Back in the days of horse-drawn carriages, 19th century Limerick poet Gerald Griffin extolled Adare as a “soft retreat” where visitors were enchanted and embraced in it “verdant bosom”.
Today, while it is still a major tourism destination, motorists face the heritage village with a sense of foreboding and resignation in its unwanted status of an increasing national traffic bottleneck.
The picture postcard village is on the N21 gateway to the south-west and, in 2014, the lengthening traffic glut had grown to 15,000 vehicles passing through daily.
Last year, the figure spiralled to 16,500 and continuing to getting worse.
As motorists suffer in silence, the much-maligned bureaucratic mandarins in Brussels stepped in and ordered action. Their focus was not drawn to Adare, but to Foynes — a designated core port set out in the Tans European Transport Network shipping location.
To harness the port’s massive potential as a 24-hour deep water facility, the Government was ordered by the EU to open up a new road connecting the port to Limerick by 2030.
Three years ago Limerick City and County Council commenced design on a proposed €300m Foynes-Limerick scheme which, crucially, includes a bypass of Adare on a 32km-long route.
Instead of opting for the current N69 skirting the Shannon Estuary and running parallel to Askeaton and Mungret, they chose an inland route tracking from Foynes southwards towards Rathkeale and then taking a line close to the current N21 joining the Limerick City ring road network at Attlfyin on the Cork side of Patrickswell.
The Foynes/Rathkeale section will be a two-lane carriageway and the Rathkeale to Attyflin (including the Adare bypass) will be a four-lane motorway/dual carriageway.
Now that the route has been more or less finalised, talks have begun with about 150 farmers in West Limerick, who will lose up to 800 acres. Some 10 family homes are in the direct line of fire of the proposed roadway.
David Leahy, senior executive engineer at the Mid-West Roads Design Office, has the challenge of overseeing the project and its completion, on time.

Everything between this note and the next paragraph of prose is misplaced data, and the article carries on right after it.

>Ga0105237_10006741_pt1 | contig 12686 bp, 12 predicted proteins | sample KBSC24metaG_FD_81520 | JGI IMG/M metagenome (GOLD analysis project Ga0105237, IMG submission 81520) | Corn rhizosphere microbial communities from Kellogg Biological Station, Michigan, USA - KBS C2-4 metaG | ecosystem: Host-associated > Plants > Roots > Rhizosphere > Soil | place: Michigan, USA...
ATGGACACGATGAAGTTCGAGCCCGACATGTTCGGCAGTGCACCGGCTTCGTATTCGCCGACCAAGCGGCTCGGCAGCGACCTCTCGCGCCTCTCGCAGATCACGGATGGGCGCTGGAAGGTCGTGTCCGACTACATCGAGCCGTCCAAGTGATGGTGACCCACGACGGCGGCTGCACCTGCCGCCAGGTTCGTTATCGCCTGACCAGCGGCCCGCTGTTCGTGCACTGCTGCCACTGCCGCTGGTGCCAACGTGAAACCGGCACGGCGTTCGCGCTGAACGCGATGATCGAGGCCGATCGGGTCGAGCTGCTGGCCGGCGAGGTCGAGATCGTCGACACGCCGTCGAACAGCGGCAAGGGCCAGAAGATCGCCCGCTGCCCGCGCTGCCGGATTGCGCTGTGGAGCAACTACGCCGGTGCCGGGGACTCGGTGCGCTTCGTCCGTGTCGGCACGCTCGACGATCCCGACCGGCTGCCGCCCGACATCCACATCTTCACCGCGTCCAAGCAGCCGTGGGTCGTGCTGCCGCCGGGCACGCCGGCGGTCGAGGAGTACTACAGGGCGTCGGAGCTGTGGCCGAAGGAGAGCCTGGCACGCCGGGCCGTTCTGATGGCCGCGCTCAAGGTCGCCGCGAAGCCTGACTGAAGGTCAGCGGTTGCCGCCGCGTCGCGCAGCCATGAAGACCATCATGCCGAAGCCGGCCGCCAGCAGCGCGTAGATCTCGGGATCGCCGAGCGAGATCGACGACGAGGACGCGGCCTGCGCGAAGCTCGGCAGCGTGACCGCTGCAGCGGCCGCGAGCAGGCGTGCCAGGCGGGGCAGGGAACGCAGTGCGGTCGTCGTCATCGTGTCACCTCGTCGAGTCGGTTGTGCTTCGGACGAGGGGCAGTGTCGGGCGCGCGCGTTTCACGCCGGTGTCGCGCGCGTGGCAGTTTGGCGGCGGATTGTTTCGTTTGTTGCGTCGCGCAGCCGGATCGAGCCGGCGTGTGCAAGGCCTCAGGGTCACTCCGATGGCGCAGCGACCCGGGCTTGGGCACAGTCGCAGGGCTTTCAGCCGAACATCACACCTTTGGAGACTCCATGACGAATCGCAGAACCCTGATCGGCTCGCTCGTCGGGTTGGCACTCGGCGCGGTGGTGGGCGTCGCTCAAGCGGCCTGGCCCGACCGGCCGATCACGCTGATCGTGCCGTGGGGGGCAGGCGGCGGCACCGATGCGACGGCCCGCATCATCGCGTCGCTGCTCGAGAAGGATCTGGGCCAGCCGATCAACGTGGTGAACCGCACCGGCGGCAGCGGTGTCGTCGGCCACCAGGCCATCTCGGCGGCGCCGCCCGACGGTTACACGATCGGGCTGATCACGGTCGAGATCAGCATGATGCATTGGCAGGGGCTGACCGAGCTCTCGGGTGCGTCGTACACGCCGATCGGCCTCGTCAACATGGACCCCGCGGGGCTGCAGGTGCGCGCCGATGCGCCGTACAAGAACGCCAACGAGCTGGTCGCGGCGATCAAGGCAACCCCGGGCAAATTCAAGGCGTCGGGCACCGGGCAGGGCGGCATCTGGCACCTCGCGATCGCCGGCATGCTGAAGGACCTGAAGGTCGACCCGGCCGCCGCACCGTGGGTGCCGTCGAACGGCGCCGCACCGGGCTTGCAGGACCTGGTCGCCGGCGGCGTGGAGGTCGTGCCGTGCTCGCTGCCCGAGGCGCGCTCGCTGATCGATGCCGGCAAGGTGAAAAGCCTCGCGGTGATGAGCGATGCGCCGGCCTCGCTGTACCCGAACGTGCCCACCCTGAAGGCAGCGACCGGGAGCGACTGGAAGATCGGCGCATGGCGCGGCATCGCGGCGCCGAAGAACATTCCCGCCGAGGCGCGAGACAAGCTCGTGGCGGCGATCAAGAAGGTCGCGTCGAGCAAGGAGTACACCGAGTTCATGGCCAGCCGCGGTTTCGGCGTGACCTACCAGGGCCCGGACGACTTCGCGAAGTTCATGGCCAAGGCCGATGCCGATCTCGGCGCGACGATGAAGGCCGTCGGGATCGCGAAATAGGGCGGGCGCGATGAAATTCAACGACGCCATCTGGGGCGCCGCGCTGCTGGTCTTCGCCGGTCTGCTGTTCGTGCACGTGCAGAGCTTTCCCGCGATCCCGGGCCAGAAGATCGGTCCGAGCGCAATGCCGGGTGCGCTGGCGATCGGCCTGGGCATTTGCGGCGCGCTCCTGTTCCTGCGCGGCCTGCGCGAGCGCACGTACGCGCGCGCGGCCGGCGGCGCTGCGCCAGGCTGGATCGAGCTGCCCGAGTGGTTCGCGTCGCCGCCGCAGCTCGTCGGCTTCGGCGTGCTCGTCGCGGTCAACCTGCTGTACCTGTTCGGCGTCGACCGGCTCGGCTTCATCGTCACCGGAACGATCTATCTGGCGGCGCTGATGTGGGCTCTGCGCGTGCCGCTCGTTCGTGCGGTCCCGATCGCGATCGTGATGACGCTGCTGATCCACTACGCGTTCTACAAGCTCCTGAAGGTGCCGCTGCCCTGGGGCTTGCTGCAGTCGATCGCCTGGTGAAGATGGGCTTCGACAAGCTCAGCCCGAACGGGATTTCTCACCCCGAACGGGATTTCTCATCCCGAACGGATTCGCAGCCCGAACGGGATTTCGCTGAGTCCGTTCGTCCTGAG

“The project provides a high-quality road connection between the port of Foynes and Limerick and, at the same time, the chosen option will include a bypass of Adare, relieving a major traffic bottleneck on the national road network,” he said.
The critical section, bypassing Adare, will link Foynes to the N21 at Rathkeale.
The so-called ‘orange route’ chosen in 2015 had a corridor 300m wide. After public consultations and further assessment, this route was narrowed last September to a revised blue corridor, 100m in width.
Mr Leahy said: “This could be further changed in the next update which we expect to have completed in April or May.”
However, it is not expected to shift too far from the revised blue route proposal.
The final plan of the new road with an environmental impact statement will be submitted to An Bord Pleanala by next December.
Most likely, an oral hearing will be scheduled and, if the plans do not hit any major controversies or compulsory purchase setbacks, a decision is expected from An Bord Pleanala in 2018.
The planning office is confident contractors will be on site by 2020/2021 with a completion date around 2024. All funding will come from the central exchequer and Europe.
Mr Leahy said there had been very good feedback. Discussions are now taking place with landowners and people’s whose homes face demolition.
If and when final approval is received from An Bord Pleanala in 2018, the question of compensation will kick in as valuations are put forward by land/property owners with the council being brought to the negotiation table.
In the event of matters not reaching a satisfactory conclusion, the issue of compensation will go to arbitration.
So far, the only potential stumbling block came in the shape of a megalithic cashel -circular stone wall — found on land between Foynes and Limerick. Due to its archaeological importance, the revised route was tweaked.
Mr Leahy said: “To avoid the cashel which is subject of a preservation order under the National Monuments Acts, we had to move the revised corridor by about 250m.”
As well as land owners and families who will be directly affected, many others fear the new road network will impact on their quality of life, due to traffic noises, the beam of lights at night and hazards such as exhaust fumes.
“As part of the environmental study this will set out to identify how the proposed route will affect people living near to areas through which the roadway will run,” Mr Leahy said.
“We are at the design stage now where we are looking at the corridor which was aligned last September.”
While the tailbacks on either side of Adare get longer, a growing ‘rat-run’ menace is emerging on quiet county roads in the area as motorists seek alternative routes which skirt the village.
Due to increasing complaints by worried residents, gardaí are monitoring local roads.
Meanwhile, the Adare bottleneck mess is destined to get a lot worse before it gets better.
But, for now, the only way to calm frustration if caught in the village’s snail-pace traffic is take the advice of the wordsmith Griffin and bask in its ‘thousand charms and sylvan splendour’.